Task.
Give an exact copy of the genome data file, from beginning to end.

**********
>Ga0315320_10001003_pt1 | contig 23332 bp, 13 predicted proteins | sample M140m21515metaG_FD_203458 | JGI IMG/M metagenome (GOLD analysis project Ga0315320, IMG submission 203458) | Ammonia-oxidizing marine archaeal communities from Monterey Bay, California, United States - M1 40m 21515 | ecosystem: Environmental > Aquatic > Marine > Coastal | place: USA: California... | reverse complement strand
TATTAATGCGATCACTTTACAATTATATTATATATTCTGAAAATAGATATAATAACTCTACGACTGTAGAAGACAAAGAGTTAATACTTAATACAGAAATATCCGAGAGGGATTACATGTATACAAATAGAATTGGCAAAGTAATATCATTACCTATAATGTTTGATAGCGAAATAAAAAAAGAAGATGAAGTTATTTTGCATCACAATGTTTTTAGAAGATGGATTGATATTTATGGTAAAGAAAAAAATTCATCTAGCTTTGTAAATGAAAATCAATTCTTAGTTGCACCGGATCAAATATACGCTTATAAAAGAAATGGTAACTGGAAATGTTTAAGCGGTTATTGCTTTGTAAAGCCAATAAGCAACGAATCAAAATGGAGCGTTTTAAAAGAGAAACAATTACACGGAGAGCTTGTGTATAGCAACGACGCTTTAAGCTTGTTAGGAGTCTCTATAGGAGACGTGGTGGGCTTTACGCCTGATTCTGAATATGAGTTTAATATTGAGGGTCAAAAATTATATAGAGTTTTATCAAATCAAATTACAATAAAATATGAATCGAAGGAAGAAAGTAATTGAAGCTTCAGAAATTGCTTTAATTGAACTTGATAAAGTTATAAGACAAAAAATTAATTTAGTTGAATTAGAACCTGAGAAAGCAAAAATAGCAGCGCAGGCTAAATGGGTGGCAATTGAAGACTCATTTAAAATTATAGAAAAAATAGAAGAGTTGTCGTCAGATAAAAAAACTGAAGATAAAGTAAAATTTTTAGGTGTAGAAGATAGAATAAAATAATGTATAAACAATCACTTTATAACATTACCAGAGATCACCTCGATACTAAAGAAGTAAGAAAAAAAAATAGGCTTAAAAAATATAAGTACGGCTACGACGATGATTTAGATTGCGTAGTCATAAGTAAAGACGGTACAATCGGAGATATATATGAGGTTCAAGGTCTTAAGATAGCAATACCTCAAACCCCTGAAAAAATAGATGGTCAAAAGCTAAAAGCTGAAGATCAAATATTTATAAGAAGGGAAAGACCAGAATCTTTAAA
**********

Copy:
>Ga0315320_10001003_pt1 | contig 23332 bp, 13 predicted proteins | sample M140m21515metaG_FD_203458 | JGI IMG/M metagenome (GOLD analysis project Ga0315320, IMG submission 203458) | Ammonia-oxidizing marine archaeal communities from Monterey Bay, California, United States - M1 40m 21515 | ecosystem: Environmental > Aquatic > Marine > Coastal | place: USA: California... | reverse complement strand
TATTAATGCGATCACTTTACAATTATATTATATATTCTGAAAATAGATATAATAACTCTACGACTGTAGAAGACAAAGAGTTAATACTTAATACAGAAATATCCGAGAGGGATTACATGTATACAAATAGAATTGGCAAAGTAATATCATTACCTATAATGTTTGATAGCGAAATAAAAAAAGAAGATGAAGTTATTTTGCATCACAATGTTTTTAGAAGATGGATTGATATTTATGGTAAAGAAAAAAATTCATCTAGCTTTGTAAATGAAAATCAATTCTTAGTTGCACCGGATCAAATATACGCTTATAAAAGAAATGGTAACTGGAAATGTTTAAGCGGTTATTGCTTTGTAAAGCCAATAAGCAACGAATCAAAATGGAGCGTTTTAAAAGAGAAACAATTACACGGAGAGCTTGTGTATAGCAACGACGCTTTAAGCTTGTTAGGAGTCTCTATAGGAGACGTGGTGGGCTTTACGCCTGATTCTGAATATGAGTTTAATATTGAGGGTCAAAAATTATATAGAGTTTTATCAAATCAAATTACAATAAAATATGAATCGAAGGAAGAAAGTAATTGAAGCTTCAGAAATTGCTTTAATTGAACTTGATAAAGTTATAAGACAAAAAATTAATTTAGTTGAATTAGAACCTGAGAAAGCAAAAATAGCAGCGCAGGCTAAATGGGTGGCAATTGAAGACTCATTTAAAATTATAGAAAAAATAGAAGAGTTGTCGTCAGATAAAAAAACTGAAGATAAAGTAAAATTTTTAGGTGTAGAAGATAGAATAAAATAATGTATAAACAATCACTTTATAACATTACCAGAGATCACCTCGATACTAAAGAAGTAAGAAAAAAAAATAGGCTTAAAAAATATAAGTACGGCTACGACGATGATTTAGATTGCGTAGTCATAAGTAAAGACGGTACAATCGGAGATATATATGAGGTTCAAGGTCTTAAGATAGCAATACCTCAAACCCCTGAAAAAATAGATGGTCAAAAGCTAAAAGCTGAAGATCAAATATTTATAAGAAGGGAAAGACCAGAATCTTTAAA